Every name in and behind these hills has its own tale, and many noble, and not so noble things, have been plotted below, or in sight of, Norman's Law. The Mount of Sir David Lyndesay, the first of ten Lord Lyons that sprang from this side of Fife, is not far away on the slope of Lindiferronhill, easily seen by the Hopetoun Monument on its crest. Myrecairnie and Murdochcairnie are names that suggest tragedy -
Seek yonder brake beneath the cliff;
There lise Red Murdoch, stark and stiff
There was also young Ayton of Inchdairnie, on the way to visit his kin at Murdochcairnie, shot by Royalist Dragoons. It was not far from here that Crichton of Bottomcraig, in 1619, encountered his enemy. Fyfe of Crichton, who ran him through the body and was never seen again. Murdoch, Duke of Albany, was the owner of much of this land, the inheritance of the old Thanes of Fife, until his forfeiture and execution in the days of James I of Scotland.
Here are some Flisk Parish notes from A historic gazeteer of the counties of Fife, Kinross & Clackmannan, M Barbieri, published in 1857.
" Flisk parish is bounded on the north by the Tay, on the south by Creich and Abdie, on the east by Balmerino and on the west by Dunbog. It is 4 miles in length from east to west and 1 mile in breadth. Area 3.5 square miles; under cultivation 2210 acres; under pasture 140 acres; under wood 266 acres. Occupying the northern slope of the Ochils, a considerable portion of its surface is hilly and irregular, except about mile from the river, where it is level ground along the whole extent of the parish: the hills are Lyndemus, nearly 750 feet above sea level, Logie Law and Glenduckie Hill. With the exception of the Tay, the parish is watered by small burns and supplied by innumerable springs of the finest water.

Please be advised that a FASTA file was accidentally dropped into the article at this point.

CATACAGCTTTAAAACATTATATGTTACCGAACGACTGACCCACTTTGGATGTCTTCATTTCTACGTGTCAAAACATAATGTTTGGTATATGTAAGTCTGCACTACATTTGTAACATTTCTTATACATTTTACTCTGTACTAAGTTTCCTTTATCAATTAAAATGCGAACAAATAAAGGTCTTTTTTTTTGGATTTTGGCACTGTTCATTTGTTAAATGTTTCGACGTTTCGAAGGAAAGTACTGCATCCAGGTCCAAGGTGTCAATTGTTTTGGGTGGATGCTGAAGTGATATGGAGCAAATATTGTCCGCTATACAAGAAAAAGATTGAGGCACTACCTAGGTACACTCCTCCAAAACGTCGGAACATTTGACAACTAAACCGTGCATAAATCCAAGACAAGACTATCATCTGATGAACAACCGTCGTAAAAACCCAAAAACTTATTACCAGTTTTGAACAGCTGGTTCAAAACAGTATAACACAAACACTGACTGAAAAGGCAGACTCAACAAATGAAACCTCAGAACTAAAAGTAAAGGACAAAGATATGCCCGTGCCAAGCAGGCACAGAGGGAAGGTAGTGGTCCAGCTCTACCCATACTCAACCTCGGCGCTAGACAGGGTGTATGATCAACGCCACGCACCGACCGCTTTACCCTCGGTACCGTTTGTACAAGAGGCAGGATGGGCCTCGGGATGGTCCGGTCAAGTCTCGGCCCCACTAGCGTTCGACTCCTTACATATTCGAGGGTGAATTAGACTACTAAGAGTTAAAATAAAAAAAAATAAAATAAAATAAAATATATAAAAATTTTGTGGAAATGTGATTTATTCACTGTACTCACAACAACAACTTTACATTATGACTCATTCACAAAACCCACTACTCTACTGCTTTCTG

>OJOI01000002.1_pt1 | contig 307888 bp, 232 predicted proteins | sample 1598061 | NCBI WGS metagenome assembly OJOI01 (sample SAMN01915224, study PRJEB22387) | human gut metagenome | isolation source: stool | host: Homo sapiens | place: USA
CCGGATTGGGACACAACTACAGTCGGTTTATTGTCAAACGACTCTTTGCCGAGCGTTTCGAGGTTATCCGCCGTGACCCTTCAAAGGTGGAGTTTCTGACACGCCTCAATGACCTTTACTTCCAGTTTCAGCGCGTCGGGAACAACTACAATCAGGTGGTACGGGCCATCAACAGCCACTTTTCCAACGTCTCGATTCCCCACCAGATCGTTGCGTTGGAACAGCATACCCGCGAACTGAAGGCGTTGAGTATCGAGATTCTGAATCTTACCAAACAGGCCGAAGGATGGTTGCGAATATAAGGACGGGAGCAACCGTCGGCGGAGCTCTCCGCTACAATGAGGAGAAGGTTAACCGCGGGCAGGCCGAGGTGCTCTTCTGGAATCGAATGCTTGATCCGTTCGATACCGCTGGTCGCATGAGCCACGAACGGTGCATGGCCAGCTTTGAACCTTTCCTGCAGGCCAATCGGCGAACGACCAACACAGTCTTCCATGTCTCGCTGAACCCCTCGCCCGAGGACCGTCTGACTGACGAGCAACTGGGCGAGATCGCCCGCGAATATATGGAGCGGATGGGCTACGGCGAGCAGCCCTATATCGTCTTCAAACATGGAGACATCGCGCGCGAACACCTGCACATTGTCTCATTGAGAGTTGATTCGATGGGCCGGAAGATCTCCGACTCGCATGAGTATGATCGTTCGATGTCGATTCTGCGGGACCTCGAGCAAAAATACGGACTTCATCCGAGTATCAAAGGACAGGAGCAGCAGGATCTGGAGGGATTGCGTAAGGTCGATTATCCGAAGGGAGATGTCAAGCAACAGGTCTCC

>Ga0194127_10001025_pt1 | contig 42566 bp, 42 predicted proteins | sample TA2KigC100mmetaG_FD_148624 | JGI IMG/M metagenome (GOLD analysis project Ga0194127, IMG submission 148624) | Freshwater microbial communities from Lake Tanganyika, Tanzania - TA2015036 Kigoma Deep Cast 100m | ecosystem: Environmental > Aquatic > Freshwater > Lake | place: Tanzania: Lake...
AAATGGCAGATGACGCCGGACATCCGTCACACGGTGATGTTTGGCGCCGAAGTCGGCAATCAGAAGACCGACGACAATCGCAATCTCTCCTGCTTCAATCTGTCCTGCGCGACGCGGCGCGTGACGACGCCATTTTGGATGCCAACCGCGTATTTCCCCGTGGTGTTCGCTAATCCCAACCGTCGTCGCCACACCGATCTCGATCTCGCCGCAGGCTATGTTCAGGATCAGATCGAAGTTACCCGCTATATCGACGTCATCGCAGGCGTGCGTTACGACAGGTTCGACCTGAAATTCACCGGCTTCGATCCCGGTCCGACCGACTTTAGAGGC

The soil for the most part is a clayey loam, varying from 1 to 3 feet in depth, lying on rock, clay and till; the whole is nevertheless fertile, and the land is found cultivated from the shore of the Tay to the summit of the hills. Much has been done by draining land naturally wet; till lately stone draining was chiefly used, but now tile-draining is introduced. A mixture of 1 part of bone-dust to 2 parts of coal ashes is much used for turnips on the hill lands; wheat, barley, and oats, with potatoes, turnips, peas and beans are grown in the proportion of the order given here; the Fifeshire breed of cattle crossed with the Forfarshire is the kind kept; there are few sheep kept, owing to the hardness of the soil not being favourable to grass; there are eight thrashing mills; there is a great deficiency of cottages in this parish, which is the cause of the continued decrease of population. There are 3 heritors. Coals have to be brought from Newburgh or Balmerino or the Balbirnie pit. There are 3 quarries of sandstone and clinkstone; none of them of importance, and only used for local purposes. The parish being entirely a rural one, there are no manufactures carried on within it. The patron is the Earl of Zetland. There is no Dissenting place of worship. Parish school only. There are no fairs nor public houses in the parish. The nearest towns are Newburgh 6 miles, Cupar 8 miles and Dundee 10 miles. There is a post office at Newburgh, but the post town is Cupar. There is no village but the farm of Glenduckie, consists of a dozen cottages."